In 1988, Atwater would help George H.W. Bush to the presidency with the famed Willie Horton commercial.
It wasn’t the first time Atwater used race as a wedge issue. In 1980, Atwater planted a story with The State newspaper that implied Connally was trying to buy off the black vote in his efforts to defeat Reagan.
When the story appeared, the white vote flocked to Reagan, who ended up with 55 percent of the vote to 30 for Connally. The reporter who wrote the story, Lee Bandy, later said, “I don't think Ronald Reagan would have been elected if he had lost the South Carolina primary. That story got out, thanks to me, and it probably killed Connally. Lee saved Ronald Reagan's candidacy.”
Bandy also acknowledged that he had been used a political pawn. “A few years later, Lee laughed about that story. He said, 'Bandy, you got used.’”
Reagan went on to rout Bush in Florida, Georgia and Alabama, Southeast states where race was still a wedge issue. Bush would win Connecticut, Pennsylvania and Michigan, but the race was effectively over.
On the Democratic side, Carter was challenged by Massachusetts Sen. Ted Kennedy. No president since has undergone such a serious challenge from within his own party. Much as Reagan’s challenge in 1976 to Ford showed Ford’s weakness, Kennedy’s challenge to Carter showed Carter’s. Carter was able to outlast Kennedy, who took the fight all the way to the convention, but it came at great cost.
By the time the general election began in earnest after Labor Day, Carter was clearly a weakened candidate, a fact that took some time for Reagan to reveal. But he did. He might not have gotten the opportunity had he not won in South Carolina.
After propelling Bush to victory in 1988, Atwater was named chairman of the Republican National Committee. He also worked on re-election campaigns of S.C. Gov. Carroll Campbell and U.S. Sen. Strom Thurmond. In March 1990, Atwater was diagnosed with a brain tumor. By March of the following year he was dead, a month past his 40th birthday.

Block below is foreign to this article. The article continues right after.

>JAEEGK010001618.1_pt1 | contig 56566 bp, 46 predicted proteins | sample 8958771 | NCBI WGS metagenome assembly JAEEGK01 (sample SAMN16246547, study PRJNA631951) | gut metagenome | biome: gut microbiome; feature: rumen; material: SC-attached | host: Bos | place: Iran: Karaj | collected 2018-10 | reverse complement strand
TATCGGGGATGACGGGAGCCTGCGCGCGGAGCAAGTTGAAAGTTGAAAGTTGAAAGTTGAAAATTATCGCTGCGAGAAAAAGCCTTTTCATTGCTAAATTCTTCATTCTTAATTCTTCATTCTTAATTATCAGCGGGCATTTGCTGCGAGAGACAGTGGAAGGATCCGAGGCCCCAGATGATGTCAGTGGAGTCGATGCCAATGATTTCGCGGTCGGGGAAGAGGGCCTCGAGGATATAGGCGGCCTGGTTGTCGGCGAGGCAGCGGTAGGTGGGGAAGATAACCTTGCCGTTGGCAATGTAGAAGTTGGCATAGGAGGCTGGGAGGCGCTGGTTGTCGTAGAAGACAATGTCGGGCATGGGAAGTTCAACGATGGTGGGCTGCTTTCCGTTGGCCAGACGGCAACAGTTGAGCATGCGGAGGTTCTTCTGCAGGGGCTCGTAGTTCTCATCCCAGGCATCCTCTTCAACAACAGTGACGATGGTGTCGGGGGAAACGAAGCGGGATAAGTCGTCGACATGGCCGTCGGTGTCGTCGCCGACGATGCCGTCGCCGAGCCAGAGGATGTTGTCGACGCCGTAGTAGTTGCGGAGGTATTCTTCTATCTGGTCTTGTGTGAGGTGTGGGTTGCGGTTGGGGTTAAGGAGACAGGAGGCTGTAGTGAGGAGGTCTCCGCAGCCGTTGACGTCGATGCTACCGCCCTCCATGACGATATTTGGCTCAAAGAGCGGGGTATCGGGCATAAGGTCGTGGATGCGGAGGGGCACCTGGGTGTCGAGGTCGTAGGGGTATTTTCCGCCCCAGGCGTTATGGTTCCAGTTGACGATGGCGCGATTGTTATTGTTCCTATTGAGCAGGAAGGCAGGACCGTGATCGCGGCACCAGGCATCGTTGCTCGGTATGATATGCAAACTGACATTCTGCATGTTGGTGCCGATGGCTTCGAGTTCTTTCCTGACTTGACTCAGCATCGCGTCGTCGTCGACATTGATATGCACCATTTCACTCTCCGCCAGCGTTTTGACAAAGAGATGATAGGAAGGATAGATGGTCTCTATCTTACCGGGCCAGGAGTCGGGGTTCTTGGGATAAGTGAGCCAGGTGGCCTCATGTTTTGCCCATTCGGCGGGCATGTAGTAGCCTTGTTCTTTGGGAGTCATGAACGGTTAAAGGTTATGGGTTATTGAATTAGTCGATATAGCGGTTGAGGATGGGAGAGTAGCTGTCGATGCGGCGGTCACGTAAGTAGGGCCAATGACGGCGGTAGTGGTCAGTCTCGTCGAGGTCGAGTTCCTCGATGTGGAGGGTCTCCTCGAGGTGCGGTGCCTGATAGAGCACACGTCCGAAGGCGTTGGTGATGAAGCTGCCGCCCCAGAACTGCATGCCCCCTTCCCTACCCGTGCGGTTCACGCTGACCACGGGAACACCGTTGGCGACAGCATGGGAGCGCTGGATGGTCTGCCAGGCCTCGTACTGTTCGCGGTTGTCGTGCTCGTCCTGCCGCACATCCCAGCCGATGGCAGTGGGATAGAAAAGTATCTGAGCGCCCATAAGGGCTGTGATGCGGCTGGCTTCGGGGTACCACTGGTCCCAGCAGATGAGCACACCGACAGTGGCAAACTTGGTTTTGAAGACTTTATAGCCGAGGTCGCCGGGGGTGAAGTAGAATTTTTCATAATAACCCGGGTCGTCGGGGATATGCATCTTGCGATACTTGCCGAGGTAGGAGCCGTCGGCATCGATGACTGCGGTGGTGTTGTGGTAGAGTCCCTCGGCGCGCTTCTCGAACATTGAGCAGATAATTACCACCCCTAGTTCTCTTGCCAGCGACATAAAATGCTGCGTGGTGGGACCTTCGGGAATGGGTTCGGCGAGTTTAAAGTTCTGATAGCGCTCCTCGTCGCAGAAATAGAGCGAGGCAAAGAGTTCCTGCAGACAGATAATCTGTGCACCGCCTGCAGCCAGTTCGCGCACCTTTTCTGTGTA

It has become part of the Reagan legend that he routed Carter in 1980 — and he did defeat Carter by a 51-41 percent margin in the popular vote (independent candidate John Anderson garnered nearly 7 percent) and won 44 of 50 states. But Reagan won 10 states by less than three percent, with South Carolina being one of the 10.
As a devout Baptist and governor of the neighboring state of Georgia, Carter took South Carolina in the 1976 general election. So his loss here was a portent of his fortunes nationally. Also, Reagan’s victory was actually one of the most remarkable comebacks in political history. With less than two weeks before the Election Day, Reagan trailed Carter by eight points in the Gallup Poll.
Historians generally agree that the turning point of the race came in the one and only debate between Reagan and Carter on Oct. 28. Reagan’s sunny optimism was a sharp contrast to Carter’s frank pessimism. Carter ended up losing by the biggest margin of any incumbent president since Herbert Hoover fell to Franklin Delano Roosevelt in 1932. As an added insult, the Iranian hostages that had become a focal point of the race were released shortly after Reagan was sworn in as president on Jan. 20, 1981.
The 1980 presidential had several firsts that became routine in subsequent races. Among them:
- A major television network (NBC) declared a winner before polls had closed on the West Coast.
- For the first time the National Rifle Association endorsed a candidate (Reagan).
- Reagan was the first presidential candidate to ask voters a question that they are now asked every election cycle: “Are you better off now than you were four years ago?”